I came across this title last year when it appeared on the longlist of the Man Booker Prize, but I didn’t get around to reading it until now, after a friend recommended it. I’m glad I read it, though I understand why it didn’t make the shortlist.
June Reid loses her entire family on the eve of her daughter’s wedding. Lost in a fire caused by an explosion are her daughter Lolly; Lolly’s fiancé, Will Landis; June’s much-younger romance interest, Luke Morey; and June’s ex-husband, Adam. June feels like an untouchable, “Not from scorn or fear, but from the obscenity of the loss. It was inconsolable, and the daunting completeness of it – everyone, gone – silenced even those most used to calamity.” A reporter asks June how she’s surviving and she replies, “No one survived.” The magnitude of her loss leaves June emotionally overwhelmed with grief and guilt and she runs, driving away from Connecticut and finally taking shelter in a motel on the Pacific Coast.
The novel, however, is not just June’s story. From multiple viewpoints we see the reactions of a number of people, all connected in some way to the victims or their families. Besides June, we hear from/about Luke’s mother, Will’s father, one of Luke’s teenaged employees, the wedding florist, the wedding caterer, the owners and the cleaner of the motel, and George whose connection to the tragedy is initially unclear. Some sections are narrated in first person and others, in third person; some sections describe the present and others, the past.
The book becomes a series of character studies. We learn the back stories of virtually everyone, even the secondary characters. As would be expected, it is the parents who are most developed as more and more details emerge. Lydia, Luke’s mother, emerges as the most memorable. Unfortunately, the characters given first person narratives all sound similar since there is little differentiation among the voices.
The book is also a study of grief. There is a quiet, understated tone throughout, a tone most apt to convey the numbness experienced by those grieving. Sometimes silence conveys the depth of one’s grief better than words: one character observes that “There are no words precise enough to describe how wide and empty the world is when you lose someone that matters to you” and Will’s father mentions learning that “grief can sometimes get loud, and when it does, we try not to speak over it.”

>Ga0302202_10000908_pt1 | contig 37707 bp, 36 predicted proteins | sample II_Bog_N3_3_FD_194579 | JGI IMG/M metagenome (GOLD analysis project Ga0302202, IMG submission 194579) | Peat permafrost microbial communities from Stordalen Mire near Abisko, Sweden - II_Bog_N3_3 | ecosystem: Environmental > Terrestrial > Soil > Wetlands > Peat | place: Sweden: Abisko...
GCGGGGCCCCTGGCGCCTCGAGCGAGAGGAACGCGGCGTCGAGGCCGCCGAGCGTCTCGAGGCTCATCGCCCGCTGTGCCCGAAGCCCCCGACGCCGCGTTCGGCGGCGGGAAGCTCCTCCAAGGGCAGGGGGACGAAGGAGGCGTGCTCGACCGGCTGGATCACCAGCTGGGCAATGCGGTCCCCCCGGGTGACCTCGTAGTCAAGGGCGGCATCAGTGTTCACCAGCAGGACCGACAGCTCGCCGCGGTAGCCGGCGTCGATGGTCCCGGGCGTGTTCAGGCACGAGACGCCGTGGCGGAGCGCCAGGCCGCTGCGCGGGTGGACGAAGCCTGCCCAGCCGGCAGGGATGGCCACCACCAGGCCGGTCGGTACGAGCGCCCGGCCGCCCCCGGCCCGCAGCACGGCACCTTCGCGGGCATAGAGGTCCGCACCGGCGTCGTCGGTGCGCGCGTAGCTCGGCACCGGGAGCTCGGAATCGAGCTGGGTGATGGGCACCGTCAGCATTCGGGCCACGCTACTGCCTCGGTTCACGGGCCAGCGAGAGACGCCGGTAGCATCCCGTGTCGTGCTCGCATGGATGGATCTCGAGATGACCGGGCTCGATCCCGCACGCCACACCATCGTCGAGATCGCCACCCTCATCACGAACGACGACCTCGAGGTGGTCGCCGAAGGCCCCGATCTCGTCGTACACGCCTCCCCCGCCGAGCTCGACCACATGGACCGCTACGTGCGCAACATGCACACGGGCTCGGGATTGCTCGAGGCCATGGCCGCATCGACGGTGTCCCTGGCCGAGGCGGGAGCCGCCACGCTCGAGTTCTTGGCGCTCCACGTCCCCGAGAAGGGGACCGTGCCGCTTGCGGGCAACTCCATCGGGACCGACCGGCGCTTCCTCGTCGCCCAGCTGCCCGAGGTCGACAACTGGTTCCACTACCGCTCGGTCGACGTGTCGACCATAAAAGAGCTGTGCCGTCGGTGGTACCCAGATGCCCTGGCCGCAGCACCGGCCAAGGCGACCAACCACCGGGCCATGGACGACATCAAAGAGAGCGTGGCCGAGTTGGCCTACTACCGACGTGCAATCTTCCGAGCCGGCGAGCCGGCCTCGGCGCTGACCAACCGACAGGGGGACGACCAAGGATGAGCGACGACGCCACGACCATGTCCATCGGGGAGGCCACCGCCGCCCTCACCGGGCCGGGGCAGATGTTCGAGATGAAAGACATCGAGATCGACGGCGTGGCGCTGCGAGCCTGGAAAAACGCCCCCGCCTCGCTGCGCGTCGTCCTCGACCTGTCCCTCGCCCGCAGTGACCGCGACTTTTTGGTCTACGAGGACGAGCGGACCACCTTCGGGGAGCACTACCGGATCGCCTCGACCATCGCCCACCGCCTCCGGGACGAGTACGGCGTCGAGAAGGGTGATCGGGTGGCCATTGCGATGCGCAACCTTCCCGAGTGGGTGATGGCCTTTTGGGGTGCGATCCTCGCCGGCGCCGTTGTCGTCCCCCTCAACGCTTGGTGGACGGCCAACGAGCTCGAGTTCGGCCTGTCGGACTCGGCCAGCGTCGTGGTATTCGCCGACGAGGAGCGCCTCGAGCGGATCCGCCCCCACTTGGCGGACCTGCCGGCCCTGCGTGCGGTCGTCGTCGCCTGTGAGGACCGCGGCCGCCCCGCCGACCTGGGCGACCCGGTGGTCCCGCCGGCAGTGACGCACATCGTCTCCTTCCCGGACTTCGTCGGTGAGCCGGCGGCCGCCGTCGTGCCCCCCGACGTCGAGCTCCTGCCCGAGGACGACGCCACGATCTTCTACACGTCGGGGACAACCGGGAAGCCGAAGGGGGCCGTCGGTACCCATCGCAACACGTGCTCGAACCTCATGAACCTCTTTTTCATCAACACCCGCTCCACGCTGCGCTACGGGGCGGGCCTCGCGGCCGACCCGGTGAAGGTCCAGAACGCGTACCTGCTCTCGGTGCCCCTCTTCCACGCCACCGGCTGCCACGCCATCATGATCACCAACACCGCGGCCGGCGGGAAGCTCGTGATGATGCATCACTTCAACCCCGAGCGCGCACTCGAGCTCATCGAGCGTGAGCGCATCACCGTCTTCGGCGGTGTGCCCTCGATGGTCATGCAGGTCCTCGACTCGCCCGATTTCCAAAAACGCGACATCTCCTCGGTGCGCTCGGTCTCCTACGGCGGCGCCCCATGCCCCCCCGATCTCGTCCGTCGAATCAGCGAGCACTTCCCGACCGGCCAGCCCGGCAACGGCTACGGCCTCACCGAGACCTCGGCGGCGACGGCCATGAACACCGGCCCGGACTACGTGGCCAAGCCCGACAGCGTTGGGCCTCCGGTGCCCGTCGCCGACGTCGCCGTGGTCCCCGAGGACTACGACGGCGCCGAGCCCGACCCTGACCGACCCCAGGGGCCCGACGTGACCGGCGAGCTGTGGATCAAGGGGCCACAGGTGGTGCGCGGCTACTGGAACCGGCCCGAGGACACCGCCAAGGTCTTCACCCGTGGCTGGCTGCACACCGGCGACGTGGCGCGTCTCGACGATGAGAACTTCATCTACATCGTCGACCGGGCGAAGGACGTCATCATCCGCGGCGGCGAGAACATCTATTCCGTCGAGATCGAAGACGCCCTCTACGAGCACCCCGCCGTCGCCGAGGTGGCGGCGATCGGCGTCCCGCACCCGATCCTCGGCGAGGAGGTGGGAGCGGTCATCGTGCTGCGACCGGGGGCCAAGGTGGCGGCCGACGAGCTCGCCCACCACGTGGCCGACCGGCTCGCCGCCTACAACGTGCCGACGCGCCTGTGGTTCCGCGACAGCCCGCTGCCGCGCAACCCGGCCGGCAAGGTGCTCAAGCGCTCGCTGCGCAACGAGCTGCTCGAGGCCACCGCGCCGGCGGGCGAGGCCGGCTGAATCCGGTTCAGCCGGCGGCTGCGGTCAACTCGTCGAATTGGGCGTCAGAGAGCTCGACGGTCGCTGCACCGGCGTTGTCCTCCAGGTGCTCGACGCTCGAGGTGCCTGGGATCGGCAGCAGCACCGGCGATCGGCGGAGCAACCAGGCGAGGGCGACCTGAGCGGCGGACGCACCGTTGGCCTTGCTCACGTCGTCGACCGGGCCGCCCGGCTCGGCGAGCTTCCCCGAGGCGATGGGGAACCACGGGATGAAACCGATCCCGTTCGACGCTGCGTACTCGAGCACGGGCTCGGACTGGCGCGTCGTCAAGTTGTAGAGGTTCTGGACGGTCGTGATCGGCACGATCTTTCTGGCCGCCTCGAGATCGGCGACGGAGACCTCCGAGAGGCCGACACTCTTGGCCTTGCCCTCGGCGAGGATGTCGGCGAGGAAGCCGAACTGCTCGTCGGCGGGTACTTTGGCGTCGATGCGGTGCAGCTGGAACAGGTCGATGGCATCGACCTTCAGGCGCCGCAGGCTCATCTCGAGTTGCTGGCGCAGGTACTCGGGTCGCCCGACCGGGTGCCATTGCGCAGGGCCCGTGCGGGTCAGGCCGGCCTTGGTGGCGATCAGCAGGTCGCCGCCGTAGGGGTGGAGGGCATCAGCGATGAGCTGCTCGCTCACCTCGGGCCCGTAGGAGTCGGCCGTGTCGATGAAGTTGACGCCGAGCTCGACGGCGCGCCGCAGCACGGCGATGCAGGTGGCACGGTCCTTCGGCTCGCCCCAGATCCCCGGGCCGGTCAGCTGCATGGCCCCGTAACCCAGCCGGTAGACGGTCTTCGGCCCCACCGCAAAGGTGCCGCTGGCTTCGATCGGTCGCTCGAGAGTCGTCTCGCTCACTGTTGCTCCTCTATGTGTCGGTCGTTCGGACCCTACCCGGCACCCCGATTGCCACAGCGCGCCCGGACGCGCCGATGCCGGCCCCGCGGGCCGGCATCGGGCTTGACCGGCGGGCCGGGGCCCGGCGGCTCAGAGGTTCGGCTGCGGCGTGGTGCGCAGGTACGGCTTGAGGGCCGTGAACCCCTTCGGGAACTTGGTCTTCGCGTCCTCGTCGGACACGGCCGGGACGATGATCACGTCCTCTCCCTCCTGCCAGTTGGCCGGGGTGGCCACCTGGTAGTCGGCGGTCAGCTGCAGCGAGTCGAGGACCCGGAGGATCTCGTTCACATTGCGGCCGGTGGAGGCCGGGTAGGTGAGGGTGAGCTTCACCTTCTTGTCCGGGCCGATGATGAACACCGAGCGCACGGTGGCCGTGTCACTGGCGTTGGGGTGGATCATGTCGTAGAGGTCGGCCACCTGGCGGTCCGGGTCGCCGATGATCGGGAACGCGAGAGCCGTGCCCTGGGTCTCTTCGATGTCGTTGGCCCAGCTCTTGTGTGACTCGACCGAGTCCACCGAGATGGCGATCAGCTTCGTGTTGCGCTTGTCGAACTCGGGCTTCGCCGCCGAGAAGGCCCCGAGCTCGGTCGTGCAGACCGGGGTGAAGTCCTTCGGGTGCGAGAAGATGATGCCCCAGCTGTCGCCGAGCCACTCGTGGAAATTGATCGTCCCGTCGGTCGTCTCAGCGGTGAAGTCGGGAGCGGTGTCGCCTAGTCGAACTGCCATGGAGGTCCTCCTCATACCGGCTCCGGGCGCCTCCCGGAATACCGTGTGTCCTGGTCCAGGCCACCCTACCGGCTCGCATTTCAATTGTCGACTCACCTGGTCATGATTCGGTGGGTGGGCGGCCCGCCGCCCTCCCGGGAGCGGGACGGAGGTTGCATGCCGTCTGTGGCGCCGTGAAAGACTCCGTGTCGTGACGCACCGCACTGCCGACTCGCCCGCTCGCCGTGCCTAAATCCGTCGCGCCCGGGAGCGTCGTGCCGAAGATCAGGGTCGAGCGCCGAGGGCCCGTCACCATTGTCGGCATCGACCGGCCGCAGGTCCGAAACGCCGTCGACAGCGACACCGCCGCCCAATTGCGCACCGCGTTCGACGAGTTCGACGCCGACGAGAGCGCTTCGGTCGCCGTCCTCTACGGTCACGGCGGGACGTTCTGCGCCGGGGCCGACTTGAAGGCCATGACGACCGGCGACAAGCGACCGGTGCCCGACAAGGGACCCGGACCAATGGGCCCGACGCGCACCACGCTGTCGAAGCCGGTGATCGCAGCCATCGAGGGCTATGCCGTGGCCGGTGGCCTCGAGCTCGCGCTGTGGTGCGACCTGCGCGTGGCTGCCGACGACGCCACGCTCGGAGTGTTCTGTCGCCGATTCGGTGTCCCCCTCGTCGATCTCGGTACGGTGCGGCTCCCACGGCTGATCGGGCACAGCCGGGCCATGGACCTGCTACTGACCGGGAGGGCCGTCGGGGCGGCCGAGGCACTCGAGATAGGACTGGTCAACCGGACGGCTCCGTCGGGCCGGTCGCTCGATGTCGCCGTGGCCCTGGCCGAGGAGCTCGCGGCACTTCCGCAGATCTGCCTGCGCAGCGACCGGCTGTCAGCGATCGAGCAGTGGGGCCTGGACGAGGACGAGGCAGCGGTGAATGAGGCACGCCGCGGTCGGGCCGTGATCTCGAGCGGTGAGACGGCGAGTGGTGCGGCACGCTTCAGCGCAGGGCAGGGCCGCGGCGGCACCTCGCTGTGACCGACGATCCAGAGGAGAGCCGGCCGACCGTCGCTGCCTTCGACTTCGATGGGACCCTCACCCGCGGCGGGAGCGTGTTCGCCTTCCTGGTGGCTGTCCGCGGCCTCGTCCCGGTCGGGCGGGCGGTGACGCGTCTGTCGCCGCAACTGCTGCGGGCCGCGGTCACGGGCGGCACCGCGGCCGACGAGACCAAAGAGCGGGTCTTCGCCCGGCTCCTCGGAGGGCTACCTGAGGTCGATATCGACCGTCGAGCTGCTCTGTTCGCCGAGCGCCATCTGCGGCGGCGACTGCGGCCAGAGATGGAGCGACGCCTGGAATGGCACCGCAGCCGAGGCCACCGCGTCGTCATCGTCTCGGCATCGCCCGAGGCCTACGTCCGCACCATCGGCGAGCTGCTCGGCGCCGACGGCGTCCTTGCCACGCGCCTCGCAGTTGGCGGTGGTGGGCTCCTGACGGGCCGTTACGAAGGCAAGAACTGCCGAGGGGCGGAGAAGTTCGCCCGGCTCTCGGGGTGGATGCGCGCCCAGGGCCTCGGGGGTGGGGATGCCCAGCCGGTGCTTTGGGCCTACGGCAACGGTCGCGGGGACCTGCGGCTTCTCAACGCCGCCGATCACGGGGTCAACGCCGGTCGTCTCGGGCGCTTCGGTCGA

And how does one get through grief? The question posed by characters and the reader is “How do you recover from that? How would you even begin?” Luke’s mother concludes, “Rough as life can be, I know in my bones we are supposed to stick around and play our part. . . . Someone down the line might need to know you got through it. Or maybe someone you won’t see coming will need you. . . . And it might be you never know the part you played, what it meant to someone to watch you make your way each day. Maybe someone or something is watching us all make our way. I don’t think we get to know why.”
The book is not flawless. I found it very difficult to believe that Luke’s mother acted as she did towards her son when he was a teenager, though there are news stories describing extreme non-maternal behaviour. The unsent letter that is discovered near the end seems too convenient. Some of the epiphanies experienced by characters are forced and trite, and many of these epiphanies are announced the same way for different characters: “Funny how disasters can make you see what you could lose” (Rick) and “Funny . . . how things change when you look at them with older eyes” (Lydia) and “Funny how you think people are one way or the other and most of the time you end up completely wrong” (Rebecca) and “It’s funny to think that the wind has a shape but it does” (Lolly) and “The truth will set you free. Funny, she thinks . . . “(Lydia). And don’t get me started on why there’s no question mark at the end of that awkward title!
Despite its weaknesses, this book is still a worthwhile read. The depth of its character development and its authentic examination of people experiencing unimaginable sorrow will remain with you.